The big difference is that Twitter can’t be scripted, and it loves a good backlash. Within hours of the application’s release, writers began complaining about the contract’s now-infamous Clause 6, granting Amtrak “the absolute, worldwide, and irrevocable right to use, modify, publish, publicly display, distribute, and copy” any material in the applications, including the writing sample. In response, the arts collaborative Red76 successfully Kickstarted a “Trainwreck Residency,” promising “no strings attached.” N+1 published a quasi-Marxist critique headlined “Train in Vain,” and Bookslut blogger Jessa Crispin focused on Amtrak’s legacy of decay and delay: “if someone uses an Amtrak residency to do an exposé on the hideous state of train travel in this country, then maybe it will be worth it.” (Even Gross’s gauzy essay noted that her 39-hour trip on the Lakeshore Limited was extended by a five-hour delay — but hey, more writing time!)

“We definitely have heard from the community in voicing their concerns,” says Quinn of the Clause-6 debacle. “The idea isn’t for us to exploit writers in any way, shape, or form … this is not a rights grab.” On the other hand, “we do want to make the program something that we can sustain, and in order to do that, we need to ensure that we’re getting some kind of return on investment.”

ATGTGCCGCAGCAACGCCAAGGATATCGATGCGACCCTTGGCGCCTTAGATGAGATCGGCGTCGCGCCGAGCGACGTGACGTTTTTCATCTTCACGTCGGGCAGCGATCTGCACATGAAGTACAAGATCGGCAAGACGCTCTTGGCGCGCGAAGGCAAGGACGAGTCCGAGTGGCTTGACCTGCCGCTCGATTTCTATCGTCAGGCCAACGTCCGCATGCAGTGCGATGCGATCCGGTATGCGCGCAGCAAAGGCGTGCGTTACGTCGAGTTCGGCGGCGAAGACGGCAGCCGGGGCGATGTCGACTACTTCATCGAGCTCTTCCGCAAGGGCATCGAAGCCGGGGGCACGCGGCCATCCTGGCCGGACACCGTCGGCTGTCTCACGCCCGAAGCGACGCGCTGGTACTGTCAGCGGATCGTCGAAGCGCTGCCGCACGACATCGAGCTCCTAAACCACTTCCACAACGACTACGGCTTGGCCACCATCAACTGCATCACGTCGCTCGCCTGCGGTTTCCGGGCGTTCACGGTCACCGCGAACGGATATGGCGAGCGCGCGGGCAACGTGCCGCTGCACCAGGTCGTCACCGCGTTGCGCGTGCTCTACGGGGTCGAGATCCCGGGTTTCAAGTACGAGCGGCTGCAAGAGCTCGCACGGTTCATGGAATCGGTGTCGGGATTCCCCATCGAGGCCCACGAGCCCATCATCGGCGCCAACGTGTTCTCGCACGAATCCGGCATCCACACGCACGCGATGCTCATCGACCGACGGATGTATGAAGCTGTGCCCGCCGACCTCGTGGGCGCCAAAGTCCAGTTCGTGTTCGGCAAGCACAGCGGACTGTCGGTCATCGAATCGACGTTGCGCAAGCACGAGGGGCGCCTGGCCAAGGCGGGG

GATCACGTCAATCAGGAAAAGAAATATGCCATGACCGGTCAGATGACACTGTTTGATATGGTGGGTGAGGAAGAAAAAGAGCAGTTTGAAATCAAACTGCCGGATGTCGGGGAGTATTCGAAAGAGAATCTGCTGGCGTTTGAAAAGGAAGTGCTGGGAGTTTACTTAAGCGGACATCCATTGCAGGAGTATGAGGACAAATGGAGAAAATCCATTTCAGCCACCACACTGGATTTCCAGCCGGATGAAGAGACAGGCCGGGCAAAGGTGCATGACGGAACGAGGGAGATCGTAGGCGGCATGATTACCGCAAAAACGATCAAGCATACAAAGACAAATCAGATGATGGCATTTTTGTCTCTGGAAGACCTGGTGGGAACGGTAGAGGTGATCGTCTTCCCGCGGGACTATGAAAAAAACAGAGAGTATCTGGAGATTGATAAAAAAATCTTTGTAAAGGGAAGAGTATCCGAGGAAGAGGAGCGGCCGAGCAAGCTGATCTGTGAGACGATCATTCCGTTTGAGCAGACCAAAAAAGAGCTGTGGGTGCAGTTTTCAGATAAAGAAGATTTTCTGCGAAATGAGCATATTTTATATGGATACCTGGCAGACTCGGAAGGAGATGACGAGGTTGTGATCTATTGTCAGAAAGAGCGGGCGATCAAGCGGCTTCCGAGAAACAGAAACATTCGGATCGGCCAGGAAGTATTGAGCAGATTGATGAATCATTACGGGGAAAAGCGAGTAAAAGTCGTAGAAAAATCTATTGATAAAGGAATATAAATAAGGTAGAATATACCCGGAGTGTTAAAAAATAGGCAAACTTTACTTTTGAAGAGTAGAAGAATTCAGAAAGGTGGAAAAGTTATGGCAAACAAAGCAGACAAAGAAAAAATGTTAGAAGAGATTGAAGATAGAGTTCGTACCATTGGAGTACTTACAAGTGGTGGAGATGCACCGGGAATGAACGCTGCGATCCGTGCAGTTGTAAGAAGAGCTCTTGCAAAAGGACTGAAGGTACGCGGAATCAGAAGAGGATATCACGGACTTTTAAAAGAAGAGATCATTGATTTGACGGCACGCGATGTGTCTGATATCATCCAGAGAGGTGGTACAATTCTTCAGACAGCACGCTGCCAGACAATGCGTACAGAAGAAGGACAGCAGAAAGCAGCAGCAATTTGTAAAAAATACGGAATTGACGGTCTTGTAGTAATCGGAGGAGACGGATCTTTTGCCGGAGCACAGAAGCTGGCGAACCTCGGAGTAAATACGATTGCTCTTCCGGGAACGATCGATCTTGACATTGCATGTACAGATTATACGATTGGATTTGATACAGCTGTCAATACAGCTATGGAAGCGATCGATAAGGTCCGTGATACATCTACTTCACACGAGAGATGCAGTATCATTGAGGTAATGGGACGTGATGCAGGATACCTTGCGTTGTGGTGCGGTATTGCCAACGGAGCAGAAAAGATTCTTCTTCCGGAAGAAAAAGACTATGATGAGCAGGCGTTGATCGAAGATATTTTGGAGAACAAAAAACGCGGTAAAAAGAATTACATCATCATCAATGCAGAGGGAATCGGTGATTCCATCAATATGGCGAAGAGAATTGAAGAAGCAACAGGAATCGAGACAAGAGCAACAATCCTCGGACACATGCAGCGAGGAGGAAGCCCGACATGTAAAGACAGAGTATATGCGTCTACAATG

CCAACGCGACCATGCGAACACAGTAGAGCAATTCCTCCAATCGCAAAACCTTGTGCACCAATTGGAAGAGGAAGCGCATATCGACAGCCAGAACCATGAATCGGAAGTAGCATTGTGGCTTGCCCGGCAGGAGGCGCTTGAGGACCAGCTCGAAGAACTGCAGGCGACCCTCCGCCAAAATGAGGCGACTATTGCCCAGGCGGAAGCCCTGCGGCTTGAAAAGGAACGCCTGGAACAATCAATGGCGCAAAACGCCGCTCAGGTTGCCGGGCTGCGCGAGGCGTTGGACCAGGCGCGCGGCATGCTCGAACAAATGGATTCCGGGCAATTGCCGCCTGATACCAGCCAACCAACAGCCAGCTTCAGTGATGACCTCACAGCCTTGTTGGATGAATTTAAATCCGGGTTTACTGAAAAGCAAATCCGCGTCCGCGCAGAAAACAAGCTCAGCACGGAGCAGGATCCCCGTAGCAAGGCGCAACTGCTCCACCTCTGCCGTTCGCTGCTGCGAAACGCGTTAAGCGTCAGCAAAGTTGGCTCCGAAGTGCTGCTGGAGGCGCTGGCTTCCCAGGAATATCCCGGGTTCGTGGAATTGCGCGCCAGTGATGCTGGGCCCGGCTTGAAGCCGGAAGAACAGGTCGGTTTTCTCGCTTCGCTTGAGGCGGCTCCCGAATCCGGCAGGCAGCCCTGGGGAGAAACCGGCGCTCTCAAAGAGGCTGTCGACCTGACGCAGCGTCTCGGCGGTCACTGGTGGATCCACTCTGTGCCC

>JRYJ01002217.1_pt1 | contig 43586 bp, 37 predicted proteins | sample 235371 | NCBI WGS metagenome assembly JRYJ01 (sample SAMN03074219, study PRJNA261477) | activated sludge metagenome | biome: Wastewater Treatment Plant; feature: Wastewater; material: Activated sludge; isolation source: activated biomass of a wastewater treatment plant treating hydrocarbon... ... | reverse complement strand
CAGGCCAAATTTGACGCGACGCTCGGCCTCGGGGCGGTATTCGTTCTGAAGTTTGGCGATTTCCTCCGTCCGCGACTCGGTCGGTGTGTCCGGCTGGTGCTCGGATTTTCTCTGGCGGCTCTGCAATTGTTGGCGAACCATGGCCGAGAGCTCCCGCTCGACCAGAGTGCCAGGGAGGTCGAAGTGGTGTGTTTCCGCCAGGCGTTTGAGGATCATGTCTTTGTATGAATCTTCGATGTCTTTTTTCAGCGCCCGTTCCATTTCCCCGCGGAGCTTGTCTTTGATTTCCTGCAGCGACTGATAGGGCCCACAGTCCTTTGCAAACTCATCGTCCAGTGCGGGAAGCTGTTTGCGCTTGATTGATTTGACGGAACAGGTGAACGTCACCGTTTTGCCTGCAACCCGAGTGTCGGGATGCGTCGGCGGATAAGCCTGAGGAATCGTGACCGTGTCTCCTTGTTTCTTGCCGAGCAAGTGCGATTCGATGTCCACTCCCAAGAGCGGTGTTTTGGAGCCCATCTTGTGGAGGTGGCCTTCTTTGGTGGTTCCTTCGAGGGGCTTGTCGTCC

In other words, Amtrak wants something out of it — promotion — which is why the application asks for your Facebook, Twitter, and Instagram pages. So Amtrak has heard your concerns and promises to discuss the issue with the winners, but will not be making any contract changes in what it hopes is the program’s inaugural year. Why alter a legal clause when you’ve already netted far too many applications? In any case, Quinn is sanguine about the upside of social-media PR.

“I’m willing to take the bad with the good,” she says. “Over 31 million people rode our trains last year and all of them have the potential to say good or bad stuff about us at any time. Maybe from the literary community they’ll just be slightly more poetic.” And for all the talk of brand partners and publicity and “return on investment,” Amtrak doesn’t stipulate that any resident has to write anything about the journey one way or another. “We don’t believe in the idea of pay for play,” she says. “If you have to pay people to say good things about your product, you might not have a very good product.”